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INNER DRIVES: Pairs of Chakras

[Based on Pamela's book for screenwriters, directors, actors, and designers Inner Drives: Create Characters Using the 8 Centers of Motivation (chakras) published by Michael Wiese Prods and available at The Writers Store.]


The most interesting story characters and relationships, be they combative or supportive, are those that change and grow. Use movement between Pairs of Centers to enrich your the character development and dialogue of your individuals and your ensembles.

The three pairings:

Tao Symbol

The Ajna is the Center of balance and integration so has no pairing.


The Root Center is about individual physical existence in this time and place. The Crown Center is our connection to higher consciousness.

The Hindu god Shiva and goddess Shakti, the Egyptian god-couple Isis and Osiris, Christian Jesus and his bride The Church, and Greek hero Perseus and the Princess Andromeda are mythic examples of this pairing of Root and Crown Centers.


The Sacral and Throat Centers are both about creativity. The former is unconscious creativity (you can gestate a baby while in a coma) and the other is conscious creativity – like writing a screenplay. One is sensual, the other mental.

The tempestuous artiste is an example. The writer Christian in Moulin Rouge is a Throat Center character delightfully seduced by ebulliently Sacral Satin. Most of the characters in Wolf of Wall Street vacillate minute-by-minute, deal-by-orgy between Sacral and Throat. Big Bang Theory shows most of the characters bouncing chaotically between Sacral and Throat.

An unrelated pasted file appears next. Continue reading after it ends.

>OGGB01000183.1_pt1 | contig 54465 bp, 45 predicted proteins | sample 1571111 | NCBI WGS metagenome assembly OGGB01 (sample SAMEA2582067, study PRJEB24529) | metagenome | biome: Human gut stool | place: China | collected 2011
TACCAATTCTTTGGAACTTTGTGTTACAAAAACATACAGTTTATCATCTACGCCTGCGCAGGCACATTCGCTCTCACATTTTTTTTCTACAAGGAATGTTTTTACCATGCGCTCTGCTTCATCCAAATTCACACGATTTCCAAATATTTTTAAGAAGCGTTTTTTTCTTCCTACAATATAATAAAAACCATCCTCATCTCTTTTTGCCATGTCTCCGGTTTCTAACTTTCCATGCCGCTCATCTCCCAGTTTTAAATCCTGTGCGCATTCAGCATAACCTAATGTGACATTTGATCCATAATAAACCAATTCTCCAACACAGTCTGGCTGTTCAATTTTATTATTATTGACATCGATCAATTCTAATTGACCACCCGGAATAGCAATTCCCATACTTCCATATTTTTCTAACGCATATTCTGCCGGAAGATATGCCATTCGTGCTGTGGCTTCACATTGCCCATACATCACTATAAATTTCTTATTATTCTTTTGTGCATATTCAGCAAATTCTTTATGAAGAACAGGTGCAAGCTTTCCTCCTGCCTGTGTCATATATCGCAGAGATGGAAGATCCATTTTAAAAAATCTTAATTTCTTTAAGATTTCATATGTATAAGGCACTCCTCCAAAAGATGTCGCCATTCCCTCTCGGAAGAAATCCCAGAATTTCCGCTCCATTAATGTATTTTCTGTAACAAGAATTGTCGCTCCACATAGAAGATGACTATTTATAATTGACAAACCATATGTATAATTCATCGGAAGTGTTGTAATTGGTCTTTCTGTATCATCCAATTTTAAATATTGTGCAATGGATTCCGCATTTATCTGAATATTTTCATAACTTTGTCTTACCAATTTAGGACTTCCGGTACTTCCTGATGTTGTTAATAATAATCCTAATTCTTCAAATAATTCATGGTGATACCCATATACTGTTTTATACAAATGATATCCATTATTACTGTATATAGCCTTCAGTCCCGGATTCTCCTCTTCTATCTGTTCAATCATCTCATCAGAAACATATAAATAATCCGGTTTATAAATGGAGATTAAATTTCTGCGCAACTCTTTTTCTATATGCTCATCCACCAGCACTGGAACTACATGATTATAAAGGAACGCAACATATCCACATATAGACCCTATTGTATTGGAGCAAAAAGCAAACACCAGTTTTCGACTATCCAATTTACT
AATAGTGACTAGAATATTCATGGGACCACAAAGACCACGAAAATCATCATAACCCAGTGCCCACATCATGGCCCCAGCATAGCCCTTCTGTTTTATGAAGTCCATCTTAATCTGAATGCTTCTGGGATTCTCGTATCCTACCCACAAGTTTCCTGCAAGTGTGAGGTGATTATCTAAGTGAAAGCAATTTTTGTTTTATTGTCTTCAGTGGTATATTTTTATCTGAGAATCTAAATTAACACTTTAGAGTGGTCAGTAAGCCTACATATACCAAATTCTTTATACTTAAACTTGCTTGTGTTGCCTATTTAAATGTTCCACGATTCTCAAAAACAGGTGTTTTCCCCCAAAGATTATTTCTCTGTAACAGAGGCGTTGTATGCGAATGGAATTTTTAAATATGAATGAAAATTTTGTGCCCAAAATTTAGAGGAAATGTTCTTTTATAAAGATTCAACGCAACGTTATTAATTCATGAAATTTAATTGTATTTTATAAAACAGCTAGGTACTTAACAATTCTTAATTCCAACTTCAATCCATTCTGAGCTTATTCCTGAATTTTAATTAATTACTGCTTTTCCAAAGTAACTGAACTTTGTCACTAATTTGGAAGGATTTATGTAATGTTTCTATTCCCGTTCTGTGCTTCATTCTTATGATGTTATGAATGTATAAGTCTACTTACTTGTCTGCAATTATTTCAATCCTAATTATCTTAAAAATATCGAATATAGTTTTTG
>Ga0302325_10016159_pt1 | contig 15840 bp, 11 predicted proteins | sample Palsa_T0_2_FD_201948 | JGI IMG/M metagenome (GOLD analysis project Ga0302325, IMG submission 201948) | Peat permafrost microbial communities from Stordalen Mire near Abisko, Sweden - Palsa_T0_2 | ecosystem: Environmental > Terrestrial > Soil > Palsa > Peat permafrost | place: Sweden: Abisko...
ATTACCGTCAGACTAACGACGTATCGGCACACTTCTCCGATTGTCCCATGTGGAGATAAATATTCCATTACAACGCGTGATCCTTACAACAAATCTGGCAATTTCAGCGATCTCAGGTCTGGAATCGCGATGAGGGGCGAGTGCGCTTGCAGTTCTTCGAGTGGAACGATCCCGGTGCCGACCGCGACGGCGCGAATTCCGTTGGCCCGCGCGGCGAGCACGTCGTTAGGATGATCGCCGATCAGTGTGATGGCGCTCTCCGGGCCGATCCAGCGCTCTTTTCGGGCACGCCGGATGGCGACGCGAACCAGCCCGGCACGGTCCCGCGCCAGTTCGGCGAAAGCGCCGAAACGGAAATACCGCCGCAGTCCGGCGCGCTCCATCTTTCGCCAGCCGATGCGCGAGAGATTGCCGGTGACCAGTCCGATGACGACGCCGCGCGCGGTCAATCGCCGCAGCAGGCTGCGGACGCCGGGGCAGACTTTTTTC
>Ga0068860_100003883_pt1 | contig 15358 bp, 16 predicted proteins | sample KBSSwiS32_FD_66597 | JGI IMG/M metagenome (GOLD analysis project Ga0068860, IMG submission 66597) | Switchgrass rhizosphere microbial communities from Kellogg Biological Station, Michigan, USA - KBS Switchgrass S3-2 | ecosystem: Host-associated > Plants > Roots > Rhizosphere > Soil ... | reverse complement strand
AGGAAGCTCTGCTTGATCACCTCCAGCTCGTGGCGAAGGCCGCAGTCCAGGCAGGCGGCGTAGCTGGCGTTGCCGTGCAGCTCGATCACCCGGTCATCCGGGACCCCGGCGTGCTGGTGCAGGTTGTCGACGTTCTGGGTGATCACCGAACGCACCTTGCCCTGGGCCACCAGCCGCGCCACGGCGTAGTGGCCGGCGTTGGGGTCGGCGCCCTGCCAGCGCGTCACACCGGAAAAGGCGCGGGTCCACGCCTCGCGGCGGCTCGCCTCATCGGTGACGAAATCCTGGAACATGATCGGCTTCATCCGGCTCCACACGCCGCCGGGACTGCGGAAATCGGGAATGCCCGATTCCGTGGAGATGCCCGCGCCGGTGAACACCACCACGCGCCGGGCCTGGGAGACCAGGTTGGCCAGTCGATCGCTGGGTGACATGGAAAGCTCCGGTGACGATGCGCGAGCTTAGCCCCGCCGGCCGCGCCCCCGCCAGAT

This Transfer is between the selfish “me” and generous “we”, between exclusion and inclusion.

If The Lion King had been more mythologically correct Simba would have learned useful things while in exile and become a better ASP leader, rather than simply an entitled LSP one.


Perhaps your strict no-nonsense parent becomes a fun-loving spouse once the kids have left the nest (Aspirational Solar Plexus to Lower Solar Plexus), or the retired aeronautics engineer takes up cooking or gardening (Throat to Sacral). Perhaps the Type-A businessman tosses it all over for life in a monastery (Lower Solar Plexus to Aspirational Solar Plexus).


Aragorn in the Lord of the Rings trilogy goes from the on-the-run living-in-shadows Root Center Ranger to taking his rightful place as king at the Crown Center.

Dichotomy: dark/light, passive/active, vicious/benevolent.


Geeks will often be stymied in the Sacral/Throat Transfer and get stuck in the Throat Center.

In Dangerous Beauty Veronica Franco makes the transfer and link-up successfully as she becomes a supremely popular courtesan, poet, fencer, and unofficial diplomat — while she’s expertly boffing most of the elite guys of Venice.

Dichotomy: passion/ration, emotional/mental, chaotic/ordered.


Schindler’s List is a fascinating portrayal of a man moving from secure LSP to the dangers of ASP/Heart.

Dichotomy: selfish/unselfish, judgmental/accepting, introvert/extrovert.


When a person hasn’t yet made the full shift they’ll keep bouncing back and forth between the two Centers.

One of the most impressive and entertaining examples of Sacral/Throat Rubber-Banding is Willem Dafoe’s performance as the FBI agent Paul Smecker in The Boondock Saints. He vacillates wildly between astute, opera-loving, Throat Centered crime-scene analysis and radical over-the-edge, fevered, fey-gay, dandified Sacral bitchiness.


A character will have a great thought, learn a new skill, have a great spiritual insight. They’re charged with goodness and joy. Then an emergency arises and because of their recent experience they are able to inject a fresh point of view.